6 Ways The Product Manager is the CEO of the Product (and 1 Way They are the CFO too)
The comparison has been around for a long time – the product manager is the CEO of their product. It’s become ingrained in our thinking and the way we talk about product management. For newcomers, it’s an exciting concept. Everyone wants to be the CEO, right? Make decisions. Create vision. Command respect.
But is it true? Is the product manager the CEO?
The short answer: it depends.
The product manager isn't an executive. She doesn't have final authority. She can't hire and fire people. She can't determine the budget and pull resources in most cases. In short, she isn't really the CEO in that way.
But you say above that the product manager is the CEO. What gives?
Many characteristics of a good CEO should be emulated by product managers. Ownership, leadership, drive, ambition, etc. So here is how the product manager really is the CEO of their product.
Chief Empathizing Officer
One of the most crucial characteristics of a good product manager is empathy. Empathy for users of our products. Empathy for our stakeholders. And empathy for anyone impacted by our work. With that, the first role of a product manager is to be the chief empathizer.
When I first came into my current role in developing a new application for university students and faculty, I knew I had to get a much deeper understanding of all our users. So I started doing frequent interviews. I would watch as they did their work. I would ask questions. I would then take what they were doing and do it myself, going through the whole process. Only after all of this was I able to really understand the pain points these users had. Some of the pain they didn't even realize. The pain had been around for so long that it had simply become "the process". Those were the things that I knew we could solve. The things users didn't even realize were terrible because they had always been terrible.
A product manager has to be able to understand the users and customers of their product. The product manager needs to really internalize the user experience and be their advocate throughout the product development process. Of course, this doesn't absolve the rest of the team or business from having empathy for users, but I'd argue that no one should embody that role more than the product manager.
Chief Experience Officer
I know this is an actual title in some places, which is excellent. Along the same lines as empathizing with users, the experience of the user should be first and foremost on our minds as product managers. We aren't simply designing tools or applications or software, but are ultimately creating experiences. No piece of software is used in isolation. No application is used without some context. We as product managers need to understand that context and understand the experience.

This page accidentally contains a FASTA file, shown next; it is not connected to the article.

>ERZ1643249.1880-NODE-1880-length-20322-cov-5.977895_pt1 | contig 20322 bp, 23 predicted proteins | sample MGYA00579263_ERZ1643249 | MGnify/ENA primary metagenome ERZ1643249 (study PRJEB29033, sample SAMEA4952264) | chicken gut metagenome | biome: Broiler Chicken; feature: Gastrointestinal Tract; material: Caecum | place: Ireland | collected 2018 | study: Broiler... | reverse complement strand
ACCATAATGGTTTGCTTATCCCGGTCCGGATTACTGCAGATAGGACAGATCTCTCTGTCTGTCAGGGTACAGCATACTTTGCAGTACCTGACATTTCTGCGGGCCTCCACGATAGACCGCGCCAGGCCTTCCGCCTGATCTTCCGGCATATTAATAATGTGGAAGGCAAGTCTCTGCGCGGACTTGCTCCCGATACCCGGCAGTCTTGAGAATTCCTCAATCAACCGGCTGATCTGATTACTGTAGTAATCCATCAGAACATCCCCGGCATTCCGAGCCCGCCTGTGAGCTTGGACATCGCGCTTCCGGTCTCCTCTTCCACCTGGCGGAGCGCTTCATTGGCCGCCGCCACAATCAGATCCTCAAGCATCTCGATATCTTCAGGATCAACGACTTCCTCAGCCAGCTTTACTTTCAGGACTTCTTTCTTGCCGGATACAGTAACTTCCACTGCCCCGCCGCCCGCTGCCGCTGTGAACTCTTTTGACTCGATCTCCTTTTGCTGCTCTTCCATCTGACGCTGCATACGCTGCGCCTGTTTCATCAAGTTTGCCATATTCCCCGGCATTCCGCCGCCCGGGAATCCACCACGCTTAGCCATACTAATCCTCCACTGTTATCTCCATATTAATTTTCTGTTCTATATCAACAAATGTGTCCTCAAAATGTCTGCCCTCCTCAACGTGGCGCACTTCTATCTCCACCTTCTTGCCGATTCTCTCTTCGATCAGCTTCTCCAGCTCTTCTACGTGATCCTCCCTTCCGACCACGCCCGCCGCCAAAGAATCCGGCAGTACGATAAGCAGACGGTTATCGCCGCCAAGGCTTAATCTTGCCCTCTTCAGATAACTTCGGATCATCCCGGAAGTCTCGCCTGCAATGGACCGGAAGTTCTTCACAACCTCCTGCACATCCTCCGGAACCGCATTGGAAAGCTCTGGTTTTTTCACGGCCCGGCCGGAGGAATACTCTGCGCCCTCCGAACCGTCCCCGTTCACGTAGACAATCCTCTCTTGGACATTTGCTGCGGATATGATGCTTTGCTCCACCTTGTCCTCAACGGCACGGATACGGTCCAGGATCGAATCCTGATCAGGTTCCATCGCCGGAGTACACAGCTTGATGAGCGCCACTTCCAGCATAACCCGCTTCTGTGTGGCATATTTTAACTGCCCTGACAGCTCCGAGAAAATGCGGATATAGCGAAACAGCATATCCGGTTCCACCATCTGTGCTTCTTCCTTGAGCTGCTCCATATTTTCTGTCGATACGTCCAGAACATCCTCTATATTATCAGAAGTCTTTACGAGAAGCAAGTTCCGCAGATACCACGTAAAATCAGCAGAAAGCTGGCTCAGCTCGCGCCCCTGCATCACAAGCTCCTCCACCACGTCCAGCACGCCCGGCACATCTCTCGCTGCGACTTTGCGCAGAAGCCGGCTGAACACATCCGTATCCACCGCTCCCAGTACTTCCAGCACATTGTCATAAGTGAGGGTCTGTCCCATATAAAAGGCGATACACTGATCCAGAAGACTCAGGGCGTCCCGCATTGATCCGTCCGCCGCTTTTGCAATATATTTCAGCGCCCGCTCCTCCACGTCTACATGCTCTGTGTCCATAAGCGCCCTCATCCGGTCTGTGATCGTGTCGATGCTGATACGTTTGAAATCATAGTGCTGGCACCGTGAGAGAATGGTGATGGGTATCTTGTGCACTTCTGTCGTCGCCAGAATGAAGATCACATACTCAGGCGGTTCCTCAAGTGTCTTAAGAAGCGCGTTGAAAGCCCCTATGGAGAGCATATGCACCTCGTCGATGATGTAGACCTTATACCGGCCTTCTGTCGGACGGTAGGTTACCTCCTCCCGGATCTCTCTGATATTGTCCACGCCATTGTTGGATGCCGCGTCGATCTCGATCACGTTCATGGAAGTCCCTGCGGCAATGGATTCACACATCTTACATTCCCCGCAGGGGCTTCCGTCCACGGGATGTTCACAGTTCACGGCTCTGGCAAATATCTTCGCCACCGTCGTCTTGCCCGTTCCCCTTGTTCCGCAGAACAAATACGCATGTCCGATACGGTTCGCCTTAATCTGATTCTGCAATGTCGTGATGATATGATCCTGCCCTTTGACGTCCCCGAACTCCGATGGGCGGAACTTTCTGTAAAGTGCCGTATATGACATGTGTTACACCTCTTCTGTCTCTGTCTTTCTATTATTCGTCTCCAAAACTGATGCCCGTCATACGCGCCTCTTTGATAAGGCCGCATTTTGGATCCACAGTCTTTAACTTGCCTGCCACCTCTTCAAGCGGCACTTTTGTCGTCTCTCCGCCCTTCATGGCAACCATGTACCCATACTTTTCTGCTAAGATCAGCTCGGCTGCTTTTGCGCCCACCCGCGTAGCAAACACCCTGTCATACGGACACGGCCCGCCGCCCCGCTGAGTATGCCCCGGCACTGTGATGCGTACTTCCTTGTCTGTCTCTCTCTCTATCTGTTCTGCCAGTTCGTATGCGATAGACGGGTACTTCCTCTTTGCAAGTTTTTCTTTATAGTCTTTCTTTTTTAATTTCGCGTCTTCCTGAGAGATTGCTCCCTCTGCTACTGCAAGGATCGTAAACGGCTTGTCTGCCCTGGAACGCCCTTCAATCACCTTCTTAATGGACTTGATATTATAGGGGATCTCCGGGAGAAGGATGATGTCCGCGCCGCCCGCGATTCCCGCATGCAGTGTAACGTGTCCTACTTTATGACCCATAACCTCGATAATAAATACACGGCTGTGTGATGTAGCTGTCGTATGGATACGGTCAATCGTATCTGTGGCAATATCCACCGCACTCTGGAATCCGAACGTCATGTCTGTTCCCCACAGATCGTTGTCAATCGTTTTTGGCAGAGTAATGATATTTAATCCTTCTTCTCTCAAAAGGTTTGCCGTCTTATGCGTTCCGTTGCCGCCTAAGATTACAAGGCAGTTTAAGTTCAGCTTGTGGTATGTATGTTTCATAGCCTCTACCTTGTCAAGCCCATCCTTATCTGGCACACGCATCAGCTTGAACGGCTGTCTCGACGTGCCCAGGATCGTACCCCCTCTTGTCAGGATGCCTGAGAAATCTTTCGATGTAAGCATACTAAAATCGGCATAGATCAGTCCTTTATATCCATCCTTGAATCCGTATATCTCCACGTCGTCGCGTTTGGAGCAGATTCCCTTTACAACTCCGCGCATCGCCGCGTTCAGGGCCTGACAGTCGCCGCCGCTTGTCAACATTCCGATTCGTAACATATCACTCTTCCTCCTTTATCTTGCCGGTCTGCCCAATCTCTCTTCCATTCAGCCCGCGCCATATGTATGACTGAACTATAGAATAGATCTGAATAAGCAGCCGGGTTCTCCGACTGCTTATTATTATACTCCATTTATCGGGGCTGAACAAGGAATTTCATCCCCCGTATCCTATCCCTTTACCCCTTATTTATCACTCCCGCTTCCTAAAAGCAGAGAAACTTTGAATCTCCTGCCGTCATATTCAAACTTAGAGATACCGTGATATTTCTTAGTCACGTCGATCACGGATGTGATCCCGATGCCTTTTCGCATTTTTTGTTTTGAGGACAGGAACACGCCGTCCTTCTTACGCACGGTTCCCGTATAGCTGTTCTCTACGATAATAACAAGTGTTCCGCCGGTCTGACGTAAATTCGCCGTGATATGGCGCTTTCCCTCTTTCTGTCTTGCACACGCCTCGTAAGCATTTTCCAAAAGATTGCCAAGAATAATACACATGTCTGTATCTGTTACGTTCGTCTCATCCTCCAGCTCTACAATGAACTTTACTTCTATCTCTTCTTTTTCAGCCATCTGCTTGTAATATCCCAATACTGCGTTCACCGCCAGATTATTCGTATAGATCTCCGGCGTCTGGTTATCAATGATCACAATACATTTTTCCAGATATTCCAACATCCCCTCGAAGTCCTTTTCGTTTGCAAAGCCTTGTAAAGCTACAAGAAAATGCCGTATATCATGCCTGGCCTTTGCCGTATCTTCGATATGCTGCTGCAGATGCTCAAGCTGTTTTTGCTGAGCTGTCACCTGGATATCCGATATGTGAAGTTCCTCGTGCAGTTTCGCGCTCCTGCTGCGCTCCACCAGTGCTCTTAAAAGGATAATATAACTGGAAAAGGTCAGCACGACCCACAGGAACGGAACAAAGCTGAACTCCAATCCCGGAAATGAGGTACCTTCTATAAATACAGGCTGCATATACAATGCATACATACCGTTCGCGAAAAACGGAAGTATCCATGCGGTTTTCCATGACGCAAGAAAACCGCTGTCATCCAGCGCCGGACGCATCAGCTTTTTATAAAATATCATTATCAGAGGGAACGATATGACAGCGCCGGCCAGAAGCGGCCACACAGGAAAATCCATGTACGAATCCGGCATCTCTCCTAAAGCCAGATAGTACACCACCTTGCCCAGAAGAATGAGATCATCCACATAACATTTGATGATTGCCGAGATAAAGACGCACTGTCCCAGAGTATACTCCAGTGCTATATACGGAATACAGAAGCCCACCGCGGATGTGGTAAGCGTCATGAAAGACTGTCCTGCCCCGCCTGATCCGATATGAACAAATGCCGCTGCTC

There is an excellent story about this over on the Inside Intercom blog. James Buckhouse does a masterful job in audio storytelling. It's short, so I'd encourage you to give it a listen. It's about truly capturing the human experience. And while geared toward designers, I'd say just as true for product managers. We have to own the experience, which means going beyond the pixels.
Chief Editing Officer
The product manager is the chief editor. If we look at an editor's role in writing, he is meant to be a gatekeeper between an author and an audience. To ensure that the message being conveyed is clear and concise. The best editors are often a bit harsh, forcing writers to think about their audience and shorten things so that the point is clear and the flow is logical.
This is crucial for product managers. A good product manager should be constantly editing their product. Ensuring that the features are core to the strategy of the product and company, and not just a laundry list that customers or management have asked for. The product manager should also constantly be forcing the team and business to think about the audience - the users of the product.
It's about what to include and what not to include. One of my favorite examples of this is Google Docs. It is an application I've used for years and probably will continue to use for years. Many of you probably feel the same. It is not nearly as powerful or robust as Microsoft Word. And that is partly the point. It doesn't have to do everything. It is a simple, online word processor that can do 95% of what most users need. Sure, there is a place for Word and likely always will be, but for simplicity and functionality, you can't beat Docs.
Chief Evangelizing Officer
I love this one because it plays so well to most product managers I've seen. No one else is going to be an advocate for your product like you are. No matter how much we think our products may sell themselves, we can never stop evangelizing the benefits of our products.
I'd also take this a step further to say that the product manager generally needs to be a consistent communicator. That goes for both the good and bad. Evangelizing typically connotes positivity and bringing people to our side because of the benefits of something. But no product manager should look at their product with rose-colored glasses. There are trade-offs to be made. Honest discussion about those things is crucial. That doesn't mean we have to lose our positivity, but be realistic about the positives and negatives.
Marty Cagan shares a great story about Lea Hickman at Adobe as they transitioned their creative suite from a purchase model to a subscription model. It was a monumental change to the way Adobe built and released software, and to how customers used it. One of the keys to making the move was the evangelizing that Lea, the product manager, did throughout. To get an entire company to buy into a massive change is no small feat. And it involved trade-offs across the board. But ultimately was the right decision.